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European Airplane Maker Prints Some of Its Parts



For VOA Learning English, this is the Technology Report.

European airplane maker Airbus plans to have new passenger airplanes by the end of the year. The new models will use some of the most modern technologies, including metal parts made in a 3-D printer. The high price of airline travel is largely the result of fuel costs. So, airplane manufacturers want to build lighter planes with more fuel efficient engines. They also want their planes to have more seats. Modern airplanes, like the large Boeing 787 Dreamliner, are made from a mixture of plastic and carbon materials. The current Airbus A350 plane uses plastic parts created in a 3-D printer. But the model A350-XWB plane will be the first with parts printed in the hard metal, titanium.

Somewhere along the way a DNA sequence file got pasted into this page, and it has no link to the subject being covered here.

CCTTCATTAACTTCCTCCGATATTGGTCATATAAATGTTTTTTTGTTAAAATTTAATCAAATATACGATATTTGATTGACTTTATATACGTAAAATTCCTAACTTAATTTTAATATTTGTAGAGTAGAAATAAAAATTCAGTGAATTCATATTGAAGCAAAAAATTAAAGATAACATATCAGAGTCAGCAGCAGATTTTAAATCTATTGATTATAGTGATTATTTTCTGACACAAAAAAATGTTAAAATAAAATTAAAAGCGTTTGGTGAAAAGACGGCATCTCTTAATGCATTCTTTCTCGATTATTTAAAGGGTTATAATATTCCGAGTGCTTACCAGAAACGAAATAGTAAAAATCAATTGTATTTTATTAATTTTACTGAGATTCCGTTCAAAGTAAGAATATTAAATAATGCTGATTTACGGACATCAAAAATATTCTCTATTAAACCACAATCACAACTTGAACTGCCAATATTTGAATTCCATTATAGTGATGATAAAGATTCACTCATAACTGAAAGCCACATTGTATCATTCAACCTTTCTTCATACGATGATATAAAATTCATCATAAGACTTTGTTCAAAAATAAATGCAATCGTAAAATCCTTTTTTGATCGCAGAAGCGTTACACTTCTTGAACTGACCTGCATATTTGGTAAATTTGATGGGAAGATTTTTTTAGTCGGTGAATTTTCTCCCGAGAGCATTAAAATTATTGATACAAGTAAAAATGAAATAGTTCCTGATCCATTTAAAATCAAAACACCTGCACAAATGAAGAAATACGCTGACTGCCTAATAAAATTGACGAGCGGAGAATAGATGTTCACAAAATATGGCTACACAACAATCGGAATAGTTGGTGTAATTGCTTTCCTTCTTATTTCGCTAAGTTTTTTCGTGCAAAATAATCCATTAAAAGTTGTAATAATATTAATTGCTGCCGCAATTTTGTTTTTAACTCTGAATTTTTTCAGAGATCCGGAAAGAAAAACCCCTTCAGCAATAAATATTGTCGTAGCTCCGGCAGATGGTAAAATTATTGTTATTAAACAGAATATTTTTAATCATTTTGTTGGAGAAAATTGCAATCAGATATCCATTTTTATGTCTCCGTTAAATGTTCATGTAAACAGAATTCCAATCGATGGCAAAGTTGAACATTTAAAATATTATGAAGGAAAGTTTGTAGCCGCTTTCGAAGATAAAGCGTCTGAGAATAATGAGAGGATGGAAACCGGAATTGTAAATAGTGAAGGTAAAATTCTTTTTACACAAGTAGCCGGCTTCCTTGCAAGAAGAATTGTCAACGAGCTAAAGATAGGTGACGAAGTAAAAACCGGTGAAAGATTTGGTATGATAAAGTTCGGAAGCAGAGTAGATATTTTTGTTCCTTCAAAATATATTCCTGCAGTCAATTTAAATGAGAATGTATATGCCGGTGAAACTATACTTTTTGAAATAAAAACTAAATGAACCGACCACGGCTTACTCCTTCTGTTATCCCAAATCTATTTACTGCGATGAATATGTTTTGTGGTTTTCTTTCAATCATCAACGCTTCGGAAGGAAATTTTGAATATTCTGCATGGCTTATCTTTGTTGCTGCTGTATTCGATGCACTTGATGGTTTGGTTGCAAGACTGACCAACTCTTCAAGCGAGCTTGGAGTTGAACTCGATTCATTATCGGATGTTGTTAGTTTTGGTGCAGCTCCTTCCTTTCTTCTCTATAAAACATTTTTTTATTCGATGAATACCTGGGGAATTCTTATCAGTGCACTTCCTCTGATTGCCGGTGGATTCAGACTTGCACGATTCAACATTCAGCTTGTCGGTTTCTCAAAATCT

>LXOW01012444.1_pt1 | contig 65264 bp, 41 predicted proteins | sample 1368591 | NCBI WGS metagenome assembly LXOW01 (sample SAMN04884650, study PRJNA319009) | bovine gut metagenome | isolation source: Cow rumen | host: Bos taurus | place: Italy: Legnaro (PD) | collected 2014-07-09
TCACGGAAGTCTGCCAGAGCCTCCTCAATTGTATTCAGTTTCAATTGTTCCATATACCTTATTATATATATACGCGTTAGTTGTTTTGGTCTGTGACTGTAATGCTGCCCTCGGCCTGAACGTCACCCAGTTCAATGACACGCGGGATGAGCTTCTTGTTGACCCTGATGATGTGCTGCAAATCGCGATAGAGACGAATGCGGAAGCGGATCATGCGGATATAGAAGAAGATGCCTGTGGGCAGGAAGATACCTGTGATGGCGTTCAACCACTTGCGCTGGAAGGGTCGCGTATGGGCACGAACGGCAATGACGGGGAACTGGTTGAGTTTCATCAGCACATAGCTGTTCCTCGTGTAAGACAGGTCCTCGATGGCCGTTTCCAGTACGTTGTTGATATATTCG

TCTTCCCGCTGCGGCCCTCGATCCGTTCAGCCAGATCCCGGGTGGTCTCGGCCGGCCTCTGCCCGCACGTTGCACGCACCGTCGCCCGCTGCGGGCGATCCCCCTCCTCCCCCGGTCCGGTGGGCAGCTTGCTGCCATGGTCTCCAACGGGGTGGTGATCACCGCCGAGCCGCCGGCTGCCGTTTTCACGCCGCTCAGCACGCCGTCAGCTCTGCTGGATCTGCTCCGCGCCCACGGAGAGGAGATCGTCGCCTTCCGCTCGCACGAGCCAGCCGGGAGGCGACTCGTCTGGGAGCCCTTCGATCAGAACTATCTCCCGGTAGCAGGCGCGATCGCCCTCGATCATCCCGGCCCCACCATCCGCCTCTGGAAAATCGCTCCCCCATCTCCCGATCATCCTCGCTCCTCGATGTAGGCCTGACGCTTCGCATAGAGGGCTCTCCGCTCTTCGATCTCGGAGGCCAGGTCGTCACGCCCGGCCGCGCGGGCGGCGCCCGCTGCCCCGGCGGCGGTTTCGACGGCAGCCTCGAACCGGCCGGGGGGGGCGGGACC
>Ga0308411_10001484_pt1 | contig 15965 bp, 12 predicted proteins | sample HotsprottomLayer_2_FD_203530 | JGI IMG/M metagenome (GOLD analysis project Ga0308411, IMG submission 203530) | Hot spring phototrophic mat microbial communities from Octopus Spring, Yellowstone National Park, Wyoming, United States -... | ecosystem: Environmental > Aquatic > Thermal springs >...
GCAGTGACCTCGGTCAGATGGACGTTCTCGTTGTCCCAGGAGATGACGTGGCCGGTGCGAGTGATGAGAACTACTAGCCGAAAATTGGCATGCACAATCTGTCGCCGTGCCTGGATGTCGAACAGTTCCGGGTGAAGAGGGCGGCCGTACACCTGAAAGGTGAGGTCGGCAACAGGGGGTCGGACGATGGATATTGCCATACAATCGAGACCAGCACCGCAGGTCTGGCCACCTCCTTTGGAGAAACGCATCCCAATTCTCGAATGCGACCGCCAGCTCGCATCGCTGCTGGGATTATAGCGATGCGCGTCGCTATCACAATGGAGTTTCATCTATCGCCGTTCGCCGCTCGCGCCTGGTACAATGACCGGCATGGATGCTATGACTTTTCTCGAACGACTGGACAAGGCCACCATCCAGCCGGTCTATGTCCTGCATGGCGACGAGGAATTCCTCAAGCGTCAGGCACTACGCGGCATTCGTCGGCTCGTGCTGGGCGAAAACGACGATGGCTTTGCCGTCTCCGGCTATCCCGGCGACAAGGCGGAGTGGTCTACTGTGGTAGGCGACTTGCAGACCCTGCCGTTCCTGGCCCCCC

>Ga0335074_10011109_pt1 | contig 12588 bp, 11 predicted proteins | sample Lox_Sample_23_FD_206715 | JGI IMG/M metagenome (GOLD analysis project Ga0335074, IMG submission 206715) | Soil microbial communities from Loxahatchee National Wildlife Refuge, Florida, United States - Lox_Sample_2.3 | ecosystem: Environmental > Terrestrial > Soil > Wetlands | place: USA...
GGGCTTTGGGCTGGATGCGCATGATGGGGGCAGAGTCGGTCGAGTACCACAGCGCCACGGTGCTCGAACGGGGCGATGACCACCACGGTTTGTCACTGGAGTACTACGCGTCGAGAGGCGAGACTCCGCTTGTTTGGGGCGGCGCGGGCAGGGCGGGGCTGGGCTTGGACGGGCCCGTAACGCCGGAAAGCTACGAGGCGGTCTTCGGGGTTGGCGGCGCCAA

Peter Sander of Airbus says company technicians learned to print very complex shapes. 3D printing also helps when parts are no longer available. Mr. Sander says Airbus engineers recently needed an extra part for airplane seats that was no longer made. He says it was fast and easy to redesign the parts and to print perfect copies. He said the process took one week. The technology is developing quickly. Axel Krein is vice-president of Research and Technology at Airbus. He says the number of printed airplane parts will continue to increase. He says Airbus is investing a lot of money in aerodynamic improvements, in materials and in noise reduction. But he says 3D printing is probably the area with the greatest gain. The U.S. company General Electric says it is investing $50 million in a new 3D printing factory. The factory will print fuel system parts for airplane engines.

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